Tuesday, August 18, 2009

S.A.

I've heard of Alcoholics Anonymous. I've even heard of Over Eaters Anonymous. But there's another kind of abuse that I think requires its own Anonymous group. These abusers make every appreciator of writing cringe - or ought to. If they don't make you cringe, perhaps you should attend a meeting of the newly formed Sesquipedalians Anonymous.

These are the Thesaurus Abusers. They write sentences such as this one:

"The abundance of his leonine mane and the floppiness of his silk cloth conspire to create a sort of vaporous tutu, causing the gentleman to forfeit his customary virility." - The Elegance of the Hedgehog (Hey, I gotta cite my sources.)

Or this:

"Since then, I have gone every day to the butcher's to buy a slice of ham or some calf's liver, which I slip into my net bag between my packet of noodles and my bunch of carrots. I then obligingly flaunt these pauper's victuals - now much improved by the noteworthy fact that they do not smell - because I am a pauper in a house full of rich people and this display nourishes both the consensual cliche and my cat Leo, who has become rather large by virtue of these meals that should have been mine, and who stuffs himself liberally and noisily with macaroni and butter, and pork from the delicatessen, while I am free - without any olfactory disturbances or anyone suspecting a thing - to indulge my own culinary proclivities." - ibid

Of course, there's always this:

"Moreover, a concierge who reads Marx must be contemplating subversion, must have sold her soul to that devil, the trade union. That she might simply be reading Marx to elevate her mind is so incongruous a conceit that no member of the bourgeoisie could ever entertain it.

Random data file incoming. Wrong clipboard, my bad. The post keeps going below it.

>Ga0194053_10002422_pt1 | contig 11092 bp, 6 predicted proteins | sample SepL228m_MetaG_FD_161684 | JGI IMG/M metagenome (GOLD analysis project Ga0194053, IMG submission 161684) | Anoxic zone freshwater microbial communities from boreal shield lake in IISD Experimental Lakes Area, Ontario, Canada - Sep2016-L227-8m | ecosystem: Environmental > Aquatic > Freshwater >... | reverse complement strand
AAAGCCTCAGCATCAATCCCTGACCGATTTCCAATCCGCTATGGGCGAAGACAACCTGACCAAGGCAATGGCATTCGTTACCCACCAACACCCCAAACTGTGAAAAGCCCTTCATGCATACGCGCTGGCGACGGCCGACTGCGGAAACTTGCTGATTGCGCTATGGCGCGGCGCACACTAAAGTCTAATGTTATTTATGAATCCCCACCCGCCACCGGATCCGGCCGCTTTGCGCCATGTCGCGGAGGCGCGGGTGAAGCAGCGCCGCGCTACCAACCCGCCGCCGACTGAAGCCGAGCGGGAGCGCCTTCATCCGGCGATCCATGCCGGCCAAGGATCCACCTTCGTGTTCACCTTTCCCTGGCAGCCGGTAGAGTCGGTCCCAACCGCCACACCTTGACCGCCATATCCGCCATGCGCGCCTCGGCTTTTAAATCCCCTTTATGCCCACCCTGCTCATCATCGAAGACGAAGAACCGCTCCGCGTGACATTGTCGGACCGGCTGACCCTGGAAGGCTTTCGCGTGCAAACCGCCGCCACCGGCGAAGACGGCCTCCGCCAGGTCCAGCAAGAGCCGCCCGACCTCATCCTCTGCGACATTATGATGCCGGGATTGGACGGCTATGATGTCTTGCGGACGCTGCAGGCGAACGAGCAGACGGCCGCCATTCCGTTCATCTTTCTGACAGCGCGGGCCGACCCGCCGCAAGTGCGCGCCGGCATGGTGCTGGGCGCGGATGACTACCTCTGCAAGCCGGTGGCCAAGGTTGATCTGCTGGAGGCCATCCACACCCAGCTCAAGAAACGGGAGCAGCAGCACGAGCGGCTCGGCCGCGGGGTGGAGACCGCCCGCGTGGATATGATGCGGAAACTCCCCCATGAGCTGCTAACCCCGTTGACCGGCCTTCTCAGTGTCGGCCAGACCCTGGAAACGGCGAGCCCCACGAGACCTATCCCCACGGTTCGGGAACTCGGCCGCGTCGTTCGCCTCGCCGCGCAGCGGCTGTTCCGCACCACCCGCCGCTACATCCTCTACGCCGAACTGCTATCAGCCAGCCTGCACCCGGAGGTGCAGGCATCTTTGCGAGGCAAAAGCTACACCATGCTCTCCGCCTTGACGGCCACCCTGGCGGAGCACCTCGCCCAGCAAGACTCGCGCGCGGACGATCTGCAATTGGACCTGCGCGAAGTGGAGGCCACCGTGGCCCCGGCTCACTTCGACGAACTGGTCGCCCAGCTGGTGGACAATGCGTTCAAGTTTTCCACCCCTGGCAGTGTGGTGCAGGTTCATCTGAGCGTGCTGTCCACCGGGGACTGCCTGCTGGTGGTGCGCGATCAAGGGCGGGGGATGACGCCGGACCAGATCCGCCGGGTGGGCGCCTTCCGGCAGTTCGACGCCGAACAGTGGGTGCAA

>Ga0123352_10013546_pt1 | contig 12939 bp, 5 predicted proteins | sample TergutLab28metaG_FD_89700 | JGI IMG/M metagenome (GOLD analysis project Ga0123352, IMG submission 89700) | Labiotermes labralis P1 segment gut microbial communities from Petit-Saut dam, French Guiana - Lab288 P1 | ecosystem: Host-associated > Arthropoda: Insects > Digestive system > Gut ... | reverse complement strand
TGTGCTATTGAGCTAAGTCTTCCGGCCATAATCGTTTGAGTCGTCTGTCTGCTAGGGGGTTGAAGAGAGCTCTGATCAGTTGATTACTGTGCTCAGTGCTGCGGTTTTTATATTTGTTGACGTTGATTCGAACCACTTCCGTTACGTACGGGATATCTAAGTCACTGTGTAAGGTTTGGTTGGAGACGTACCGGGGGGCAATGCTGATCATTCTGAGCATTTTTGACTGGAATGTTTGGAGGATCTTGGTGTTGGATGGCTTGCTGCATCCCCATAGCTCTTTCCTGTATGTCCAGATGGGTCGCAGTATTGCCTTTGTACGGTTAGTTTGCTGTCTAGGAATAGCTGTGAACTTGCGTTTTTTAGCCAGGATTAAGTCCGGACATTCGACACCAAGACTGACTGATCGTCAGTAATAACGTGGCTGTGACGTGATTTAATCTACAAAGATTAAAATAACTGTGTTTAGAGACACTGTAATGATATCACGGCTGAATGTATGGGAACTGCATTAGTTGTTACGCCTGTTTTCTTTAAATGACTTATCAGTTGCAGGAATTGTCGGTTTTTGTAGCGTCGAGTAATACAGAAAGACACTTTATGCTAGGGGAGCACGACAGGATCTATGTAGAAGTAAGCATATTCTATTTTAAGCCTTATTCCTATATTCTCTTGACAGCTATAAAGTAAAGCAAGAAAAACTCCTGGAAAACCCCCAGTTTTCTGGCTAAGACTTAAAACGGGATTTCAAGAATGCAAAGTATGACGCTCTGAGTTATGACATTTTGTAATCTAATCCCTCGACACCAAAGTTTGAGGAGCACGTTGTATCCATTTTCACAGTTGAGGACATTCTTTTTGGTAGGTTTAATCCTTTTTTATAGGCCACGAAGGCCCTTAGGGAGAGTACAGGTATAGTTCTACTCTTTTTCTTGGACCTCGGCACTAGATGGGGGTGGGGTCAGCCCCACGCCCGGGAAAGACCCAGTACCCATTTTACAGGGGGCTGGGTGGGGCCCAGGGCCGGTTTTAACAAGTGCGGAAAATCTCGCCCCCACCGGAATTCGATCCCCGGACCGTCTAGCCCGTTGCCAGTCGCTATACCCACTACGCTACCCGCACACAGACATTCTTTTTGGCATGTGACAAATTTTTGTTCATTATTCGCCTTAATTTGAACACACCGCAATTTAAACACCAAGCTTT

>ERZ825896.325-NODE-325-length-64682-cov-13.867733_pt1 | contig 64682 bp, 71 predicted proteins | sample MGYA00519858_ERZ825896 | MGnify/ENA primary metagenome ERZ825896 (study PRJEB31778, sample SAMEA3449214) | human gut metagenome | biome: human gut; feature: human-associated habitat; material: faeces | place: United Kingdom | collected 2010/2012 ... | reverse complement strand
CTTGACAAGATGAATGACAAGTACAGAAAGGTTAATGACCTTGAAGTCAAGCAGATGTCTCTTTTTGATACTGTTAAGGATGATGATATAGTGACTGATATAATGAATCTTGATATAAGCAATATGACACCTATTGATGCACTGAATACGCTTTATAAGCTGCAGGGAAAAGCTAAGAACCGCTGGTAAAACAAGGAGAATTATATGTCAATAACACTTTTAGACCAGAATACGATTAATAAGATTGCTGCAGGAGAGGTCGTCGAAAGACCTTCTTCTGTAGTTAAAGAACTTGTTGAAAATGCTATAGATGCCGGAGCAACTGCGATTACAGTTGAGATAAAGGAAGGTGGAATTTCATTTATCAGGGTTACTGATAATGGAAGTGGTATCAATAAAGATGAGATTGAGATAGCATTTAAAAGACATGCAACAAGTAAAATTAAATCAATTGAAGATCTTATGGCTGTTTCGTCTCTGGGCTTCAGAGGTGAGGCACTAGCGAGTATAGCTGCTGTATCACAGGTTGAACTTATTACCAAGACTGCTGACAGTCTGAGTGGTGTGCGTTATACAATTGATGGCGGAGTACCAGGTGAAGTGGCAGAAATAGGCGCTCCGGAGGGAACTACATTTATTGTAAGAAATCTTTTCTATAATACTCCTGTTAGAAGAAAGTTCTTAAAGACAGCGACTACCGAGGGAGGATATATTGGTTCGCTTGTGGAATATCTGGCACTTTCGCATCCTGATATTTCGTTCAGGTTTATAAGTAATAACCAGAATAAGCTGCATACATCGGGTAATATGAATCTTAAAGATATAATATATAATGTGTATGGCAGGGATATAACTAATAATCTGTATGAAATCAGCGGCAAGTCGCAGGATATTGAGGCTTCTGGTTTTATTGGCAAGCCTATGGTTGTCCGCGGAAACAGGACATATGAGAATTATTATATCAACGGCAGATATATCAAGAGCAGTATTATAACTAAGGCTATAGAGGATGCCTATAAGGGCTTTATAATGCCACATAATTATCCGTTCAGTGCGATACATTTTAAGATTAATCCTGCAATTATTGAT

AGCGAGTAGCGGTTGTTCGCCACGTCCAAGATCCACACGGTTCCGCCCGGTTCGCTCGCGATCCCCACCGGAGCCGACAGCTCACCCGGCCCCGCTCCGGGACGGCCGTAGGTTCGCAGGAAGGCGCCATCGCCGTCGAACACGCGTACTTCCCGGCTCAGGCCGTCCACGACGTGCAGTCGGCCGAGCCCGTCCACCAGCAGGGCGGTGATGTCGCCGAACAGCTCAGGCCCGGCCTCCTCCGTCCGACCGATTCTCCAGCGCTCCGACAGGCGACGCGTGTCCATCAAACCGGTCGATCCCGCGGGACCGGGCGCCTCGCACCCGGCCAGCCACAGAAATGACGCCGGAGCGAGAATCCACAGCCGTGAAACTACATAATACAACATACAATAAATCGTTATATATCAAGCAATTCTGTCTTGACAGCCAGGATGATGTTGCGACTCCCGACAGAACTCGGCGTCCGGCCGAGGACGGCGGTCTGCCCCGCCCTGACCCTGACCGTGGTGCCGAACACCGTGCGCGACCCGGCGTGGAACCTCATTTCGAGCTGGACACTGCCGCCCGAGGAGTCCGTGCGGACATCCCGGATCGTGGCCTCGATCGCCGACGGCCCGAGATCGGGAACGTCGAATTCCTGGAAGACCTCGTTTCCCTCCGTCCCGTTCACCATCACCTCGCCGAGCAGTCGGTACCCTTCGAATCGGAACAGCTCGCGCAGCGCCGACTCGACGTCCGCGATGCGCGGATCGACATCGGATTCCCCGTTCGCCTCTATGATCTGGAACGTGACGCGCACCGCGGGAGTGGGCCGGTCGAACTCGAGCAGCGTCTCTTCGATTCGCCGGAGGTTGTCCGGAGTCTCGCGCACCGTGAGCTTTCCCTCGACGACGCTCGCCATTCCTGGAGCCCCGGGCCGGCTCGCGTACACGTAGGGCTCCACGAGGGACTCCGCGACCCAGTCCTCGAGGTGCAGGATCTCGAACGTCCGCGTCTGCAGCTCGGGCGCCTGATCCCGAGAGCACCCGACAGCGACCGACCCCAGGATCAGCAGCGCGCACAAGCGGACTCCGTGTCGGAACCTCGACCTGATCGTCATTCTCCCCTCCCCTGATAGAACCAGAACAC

'Say hello to your mother,' I murmur as I close the door in his face, hoping that the complete dissonance between my two sentences will be veiled by the might of millennial prejudice." - ibid

I don't know about dissonance between her sentences, but I'm pretty sure there's some dissonance between what she's trying to say and the decorative cloak she's throwing over it. It doesn't even work as a piece of irony, unless she's trying to be so ironic that she overdid herself and ended up sounding like a college freshman trying to impress her English Comp. teacher.

As a professor in Stern once said:

"Don't write: the conflagration consumed the edifice. Do write: the house burned down."

The professor then left the class with this bit of advice: "Eschew the sesquipedalian."

So I encourage all of us to eschew our own inner sesquipedalian. Realize that mastering the English language does not mean using its fanciest words at every given opportunity. It means understanding how to use simple words to convey your sophisticated (or not so sophisticated) ideas aptly and precisely.

Thank you.

5 comments:

SJ said...

Or, see this exchange of insults between two great writers:

"He has never been known to use a word that might send a reader to the dictionary."
William Faulkner (about Ernest Hemingway)

"Poor Faulkner. Does he really think big emotions come from big words?"
Ernest Hemingway (about William Faulkner)

I think Hemingway got the best of that one.

harry-er than them all said...

it may depend on what the writer is trying to achieve...

on the GREs they suggest using 'brevity' on the essays

Ezzie said...

I love the Hemingway line.

Ezzie said...

Though SAT creators side with Faulkner.

Erachet said...

I love the Hemingway line, too. I feel like I saw that exchange somewhere recently. Maybe on a website with fun quotes. Dunno.